Good Wednesday evening,
The people of Mexico and the Caribbean are hurting after an epic series of disasters. Our friends at IGNIA, an investment firm in Mexico City, have identified Topos de Tlatelolco, a search and rescue team, and the Mexican Red Cross as reliable organizations working on the earthquake relief effort in Mexico. Vox has a good list organizations supporting hurricane relief and recovery in the Caribbean.
#Featured: ImpactAlpha Original
Nature abhors a vacuum and so do global challenges. Business and political leaders are mobilizing around issues ranging from climate change to immigration and inequality. Case in point: California Governor Jerry Brown and former New York City Mayor Michael Bloomberg will convene a Global Climate Summit in San Francisco next summer to showcase action by corporations, states and cities, in the absence of federal leadership in addressing the climate challenge.
The U.S. retreat from leadership on many international issues has in some ways created an equal but opposite reaction. Since President Trump announced the U.S. would leave the Paris agreement, BlackRock, the world’s largest asset manager, reports it has experienced the largest ever demand for sustainable investments. Said BlackRock CEO Larry Fink at the Bloomberg Global Business Forum in New York, “It’s just physics.”
The U.S. stepping back isn’t a good thing, said Anand Mahindra, chairman of Indian multinational, the Mahindra Group. But the void has his competitive juices flowing. “I’m delighted,” he said, calling sustainable development “the single biggest business opportunity of the next couple decades.”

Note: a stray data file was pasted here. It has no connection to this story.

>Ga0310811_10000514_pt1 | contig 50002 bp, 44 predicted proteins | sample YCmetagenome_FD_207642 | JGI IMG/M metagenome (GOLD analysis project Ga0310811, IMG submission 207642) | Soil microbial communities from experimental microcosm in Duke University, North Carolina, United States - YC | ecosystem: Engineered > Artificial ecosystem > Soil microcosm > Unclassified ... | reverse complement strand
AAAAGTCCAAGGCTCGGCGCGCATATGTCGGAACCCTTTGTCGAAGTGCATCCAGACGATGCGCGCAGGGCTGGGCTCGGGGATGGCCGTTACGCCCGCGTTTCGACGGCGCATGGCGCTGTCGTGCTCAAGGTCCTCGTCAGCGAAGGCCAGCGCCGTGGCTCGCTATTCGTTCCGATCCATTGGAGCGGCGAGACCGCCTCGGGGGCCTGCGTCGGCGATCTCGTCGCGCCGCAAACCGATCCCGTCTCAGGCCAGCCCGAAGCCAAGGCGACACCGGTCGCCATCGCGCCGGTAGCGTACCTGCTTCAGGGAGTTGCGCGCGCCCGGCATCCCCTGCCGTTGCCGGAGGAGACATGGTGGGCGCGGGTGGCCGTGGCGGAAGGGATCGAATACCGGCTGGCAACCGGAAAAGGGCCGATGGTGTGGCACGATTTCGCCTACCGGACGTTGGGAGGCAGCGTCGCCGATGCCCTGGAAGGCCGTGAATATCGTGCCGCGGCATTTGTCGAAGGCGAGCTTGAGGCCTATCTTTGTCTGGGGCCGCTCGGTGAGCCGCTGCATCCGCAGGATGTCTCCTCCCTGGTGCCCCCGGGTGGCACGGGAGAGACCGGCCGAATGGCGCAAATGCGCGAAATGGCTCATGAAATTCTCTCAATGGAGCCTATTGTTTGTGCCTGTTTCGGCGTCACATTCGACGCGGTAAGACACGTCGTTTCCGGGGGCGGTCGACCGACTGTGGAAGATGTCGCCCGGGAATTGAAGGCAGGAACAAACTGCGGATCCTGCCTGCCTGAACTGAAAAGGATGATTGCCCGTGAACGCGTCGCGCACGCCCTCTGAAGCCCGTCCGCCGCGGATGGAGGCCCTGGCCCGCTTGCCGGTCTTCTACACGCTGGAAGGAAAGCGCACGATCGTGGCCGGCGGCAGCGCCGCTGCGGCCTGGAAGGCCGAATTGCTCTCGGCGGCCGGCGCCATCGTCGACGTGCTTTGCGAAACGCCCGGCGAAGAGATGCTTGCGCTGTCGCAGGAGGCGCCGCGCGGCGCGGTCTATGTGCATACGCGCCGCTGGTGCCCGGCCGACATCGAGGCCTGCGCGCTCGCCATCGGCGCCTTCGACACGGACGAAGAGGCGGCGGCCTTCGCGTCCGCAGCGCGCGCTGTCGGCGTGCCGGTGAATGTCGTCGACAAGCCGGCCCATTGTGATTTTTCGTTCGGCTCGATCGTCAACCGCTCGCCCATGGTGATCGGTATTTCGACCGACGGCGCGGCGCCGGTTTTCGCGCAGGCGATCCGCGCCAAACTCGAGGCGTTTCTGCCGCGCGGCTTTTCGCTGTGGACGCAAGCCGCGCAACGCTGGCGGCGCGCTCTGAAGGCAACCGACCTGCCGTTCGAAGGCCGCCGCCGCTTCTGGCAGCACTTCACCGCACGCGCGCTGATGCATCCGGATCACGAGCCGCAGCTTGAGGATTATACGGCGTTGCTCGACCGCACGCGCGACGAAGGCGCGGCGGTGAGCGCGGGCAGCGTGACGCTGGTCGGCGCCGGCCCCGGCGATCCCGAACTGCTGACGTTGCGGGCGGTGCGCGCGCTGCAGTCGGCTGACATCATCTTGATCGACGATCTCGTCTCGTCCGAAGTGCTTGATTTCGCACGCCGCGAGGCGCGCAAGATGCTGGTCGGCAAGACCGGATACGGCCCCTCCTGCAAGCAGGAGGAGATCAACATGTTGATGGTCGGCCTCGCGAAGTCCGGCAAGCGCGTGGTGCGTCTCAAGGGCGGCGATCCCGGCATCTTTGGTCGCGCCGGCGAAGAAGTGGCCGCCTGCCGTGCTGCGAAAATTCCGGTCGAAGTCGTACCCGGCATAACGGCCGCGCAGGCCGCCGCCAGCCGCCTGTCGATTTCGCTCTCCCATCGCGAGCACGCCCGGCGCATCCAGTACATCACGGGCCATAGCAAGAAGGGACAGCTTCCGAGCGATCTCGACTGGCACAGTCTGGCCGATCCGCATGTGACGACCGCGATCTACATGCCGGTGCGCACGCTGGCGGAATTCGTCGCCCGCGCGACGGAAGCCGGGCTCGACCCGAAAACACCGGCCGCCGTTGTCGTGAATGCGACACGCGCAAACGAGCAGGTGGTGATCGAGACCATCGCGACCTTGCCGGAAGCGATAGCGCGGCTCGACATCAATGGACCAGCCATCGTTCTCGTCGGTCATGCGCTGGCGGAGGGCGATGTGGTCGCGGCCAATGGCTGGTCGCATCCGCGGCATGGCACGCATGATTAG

Read “Business leaders on global development challenges: We’ve got this,” by Dennis Price on ImpactAlpha:
#Dealflow: Follow the Money
The Rise Fund, Elevar Equity back LEAD’s “school in a box” for low-income students in India. To stock its deal pipeline, TPG Growth’s The Rise Fund, the $2 billion impact fund from the private-equity giant, early on struck a partnership with Elevar to co-invest in some of the smaller firm’s deals. One of the first examples is a joint investment in LEAD, based in Mumbai, a provider of school-management services to schools serving low-income students in India. LEAD’s ‘school-in-a-box’ helps affordable private schools in underprivileged communities with curriculum development, teacher training, administration and parent engagement. Founded in 2012, LEAD first partnered with schools in rural Maharashtra and Gujarat; it recently launched a partnership with public schools in Delhi. A recent study revealed that Indian student’s performance in math and English comprehension has declined significantly in recent years. LEAD reports that across its network of schools, students’ English literacy showed 1.6 years of progress in a year, and class averages in math improved from 51% to 63%. LEAD marks Rise Fund’s fifth investment, after last week’s investment in data management platform Dharma. The amount of the LEAD School investment was not disclosed.